11. I apologize that my frustration with bureaucracy came out and soured our discussion. Please forgive me. [Je suis dsol que ma frustration avec le bureaucratie a rat notre discussion. Je t'en prie de me pardonner.] I should correct my earlier statement that said a newly-elected scoutmaster "must" quickly be trained if they aren't already. The truth is, unfortunately, that a scoutmaster may go many years without training. If a scoutmaster breaks rules, frequently it is the chartered organization and the Boy Scouts of America that are sued [pursued in justice], not the individual scoutm
  12. alki

    Camo vs. SAR

    Just so the color of clothing doesn't become more important than the buddy system and adequate/qualified supervision... In our ESAR post, we all had blaze orange caps but many of us had Swedish military trousers (wool that wore like chain-mail) and warm woolen sweaters (hard to find back then in anything but OD and navy). We also stuck to our buddies like glue. The Olympic Peninsula was a place that few walked out of alive if lost. Our blaze orange caps would disappear within 20 feet. Outdoor ethics also infer that your clothing, tents, etc., not mar the wild landscape that others
  13. trevorum - Yes, I was in France as a missionary for 22 months. I lived in Angouleme, Cholet, Bayonne-Anglet-Biarritz, Bordeaux, and Cahors. Absolutely loved it. It's been awhile, though, so my French is comparable to a "vache espagnole". hugolin - Un certificat d'entranement avant de devenir chef scout n'xiste pas ici. Au contraire, on est lu chef scout, comme Trevorum a dit, et puis on dois assister (tout de suite!) sois-mme aux entranements si tu n'y tiais jamais. Le gouvernement amricain n'a rien faire avec a. Le BSA dirige tous ces runions pour toutes les organisations qui veul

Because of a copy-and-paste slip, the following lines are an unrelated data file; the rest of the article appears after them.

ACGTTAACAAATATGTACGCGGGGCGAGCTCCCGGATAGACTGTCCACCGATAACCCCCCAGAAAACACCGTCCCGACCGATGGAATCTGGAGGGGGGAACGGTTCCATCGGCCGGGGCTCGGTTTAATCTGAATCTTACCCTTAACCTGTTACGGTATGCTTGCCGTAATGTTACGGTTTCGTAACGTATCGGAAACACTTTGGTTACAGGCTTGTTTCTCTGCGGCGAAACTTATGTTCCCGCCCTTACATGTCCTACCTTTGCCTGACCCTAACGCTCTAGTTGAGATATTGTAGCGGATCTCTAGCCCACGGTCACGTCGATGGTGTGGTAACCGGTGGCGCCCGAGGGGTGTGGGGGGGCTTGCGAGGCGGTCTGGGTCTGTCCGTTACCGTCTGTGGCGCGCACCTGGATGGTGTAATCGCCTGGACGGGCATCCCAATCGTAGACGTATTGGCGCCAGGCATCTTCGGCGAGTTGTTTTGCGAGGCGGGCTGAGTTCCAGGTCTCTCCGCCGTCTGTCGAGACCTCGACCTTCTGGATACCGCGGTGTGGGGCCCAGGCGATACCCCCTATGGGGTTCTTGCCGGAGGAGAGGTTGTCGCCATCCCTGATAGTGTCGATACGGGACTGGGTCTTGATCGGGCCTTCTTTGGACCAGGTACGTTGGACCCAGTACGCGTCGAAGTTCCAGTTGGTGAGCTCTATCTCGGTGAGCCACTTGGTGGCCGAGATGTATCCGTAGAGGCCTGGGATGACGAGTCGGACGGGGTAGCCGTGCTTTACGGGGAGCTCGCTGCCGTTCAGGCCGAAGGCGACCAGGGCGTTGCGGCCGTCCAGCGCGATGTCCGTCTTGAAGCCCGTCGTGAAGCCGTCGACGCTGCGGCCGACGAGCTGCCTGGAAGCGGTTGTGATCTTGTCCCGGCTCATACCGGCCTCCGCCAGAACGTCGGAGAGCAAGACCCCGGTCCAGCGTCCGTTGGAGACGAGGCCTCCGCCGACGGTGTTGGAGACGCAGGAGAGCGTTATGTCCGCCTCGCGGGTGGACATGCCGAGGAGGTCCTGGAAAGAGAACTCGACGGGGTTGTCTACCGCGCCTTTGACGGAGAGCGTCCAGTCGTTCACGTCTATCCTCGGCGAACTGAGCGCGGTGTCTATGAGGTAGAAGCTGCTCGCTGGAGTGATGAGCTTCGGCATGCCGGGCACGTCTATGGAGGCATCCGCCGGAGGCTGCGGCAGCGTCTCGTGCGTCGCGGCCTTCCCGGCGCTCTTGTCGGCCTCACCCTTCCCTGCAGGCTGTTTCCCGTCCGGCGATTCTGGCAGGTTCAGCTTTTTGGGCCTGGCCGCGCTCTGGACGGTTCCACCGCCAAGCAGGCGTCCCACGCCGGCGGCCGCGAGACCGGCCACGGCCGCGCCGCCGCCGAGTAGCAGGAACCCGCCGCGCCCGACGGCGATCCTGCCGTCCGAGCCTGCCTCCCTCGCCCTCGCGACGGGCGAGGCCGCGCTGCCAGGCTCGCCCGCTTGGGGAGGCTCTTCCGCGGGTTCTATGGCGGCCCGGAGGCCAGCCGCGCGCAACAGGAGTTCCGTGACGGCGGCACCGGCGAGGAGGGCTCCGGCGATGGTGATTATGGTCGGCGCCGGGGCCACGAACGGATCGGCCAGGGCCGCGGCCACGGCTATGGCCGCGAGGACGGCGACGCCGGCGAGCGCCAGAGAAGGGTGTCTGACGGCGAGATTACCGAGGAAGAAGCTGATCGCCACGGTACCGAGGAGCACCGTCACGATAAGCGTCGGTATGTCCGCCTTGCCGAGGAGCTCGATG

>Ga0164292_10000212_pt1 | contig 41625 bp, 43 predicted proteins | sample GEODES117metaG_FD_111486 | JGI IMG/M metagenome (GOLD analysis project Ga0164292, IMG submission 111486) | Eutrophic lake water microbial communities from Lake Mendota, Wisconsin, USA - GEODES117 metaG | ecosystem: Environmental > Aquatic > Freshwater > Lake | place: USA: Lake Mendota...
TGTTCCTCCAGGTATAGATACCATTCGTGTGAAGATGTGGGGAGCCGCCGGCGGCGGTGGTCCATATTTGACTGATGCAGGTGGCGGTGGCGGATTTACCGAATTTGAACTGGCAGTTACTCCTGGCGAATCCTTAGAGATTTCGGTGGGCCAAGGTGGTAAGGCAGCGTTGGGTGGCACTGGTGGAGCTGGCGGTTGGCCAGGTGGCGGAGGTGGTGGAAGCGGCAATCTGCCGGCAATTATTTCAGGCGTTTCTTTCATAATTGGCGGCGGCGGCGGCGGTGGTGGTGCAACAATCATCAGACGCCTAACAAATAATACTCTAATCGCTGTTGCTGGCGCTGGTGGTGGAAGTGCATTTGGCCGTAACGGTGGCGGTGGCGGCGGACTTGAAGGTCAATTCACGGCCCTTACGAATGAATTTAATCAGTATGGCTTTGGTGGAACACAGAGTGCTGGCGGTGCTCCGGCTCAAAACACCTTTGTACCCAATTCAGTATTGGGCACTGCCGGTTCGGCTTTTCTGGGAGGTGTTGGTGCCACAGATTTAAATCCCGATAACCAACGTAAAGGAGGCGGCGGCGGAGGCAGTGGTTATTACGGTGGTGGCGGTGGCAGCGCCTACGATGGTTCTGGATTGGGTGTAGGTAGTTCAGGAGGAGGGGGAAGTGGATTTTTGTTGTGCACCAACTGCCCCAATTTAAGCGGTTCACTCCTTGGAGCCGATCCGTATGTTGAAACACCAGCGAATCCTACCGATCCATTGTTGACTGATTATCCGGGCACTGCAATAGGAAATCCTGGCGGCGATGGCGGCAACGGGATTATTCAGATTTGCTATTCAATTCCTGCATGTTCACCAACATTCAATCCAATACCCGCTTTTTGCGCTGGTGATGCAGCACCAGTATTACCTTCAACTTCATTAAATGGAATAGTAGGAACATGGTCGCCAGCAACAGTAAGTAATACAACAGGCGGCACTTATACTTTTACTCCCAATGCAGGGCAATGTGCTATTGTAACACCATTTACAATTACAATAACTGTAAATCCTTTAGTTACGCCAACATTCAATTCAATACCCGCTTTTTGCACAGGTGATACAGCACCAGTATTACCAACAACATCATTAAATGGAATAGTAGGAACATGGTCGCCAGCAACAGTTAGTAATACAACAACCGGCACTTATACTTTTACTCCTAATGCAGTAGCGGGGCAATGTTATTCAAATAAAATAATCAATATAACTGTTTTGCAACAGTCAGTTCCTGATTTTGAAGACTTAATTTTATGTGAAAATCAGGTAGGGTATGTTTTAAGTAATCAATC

14. concerned - I don't believe that "going up the chain of command" ecclesiastically is the best way to approach this problem. Firstly, let's make sure the units WE work with are the safest possible. I asked our ecclesiastical leader to "call" a health & safety officer for our committee. He did. This officer's goal is to help us earn the Ready & Prepared Award [to give structure to his ultimate aim of making us safer]. He just happens to have 35 years experience of this for the DOD and DOE. Secondly, I wouldn't be surprised if something isn't already "in the works." The ne
  15. concerned - Thanks for addressing this. I believe that you have been prompted by a higher power. I would really like to help in pursuing this through the most diplomatic means possible. My personal observation has been that a small number [statistically] of highly-motivated LDS unit leaders have shouldered running the Scouting program. This is often with little or no tangible support from parents or ecclesiastical leaders. I think it's obvious that the significant factor in the deaths mentioned is a lack of adequate, qualified supervision. [Though I hope that reputable studies will co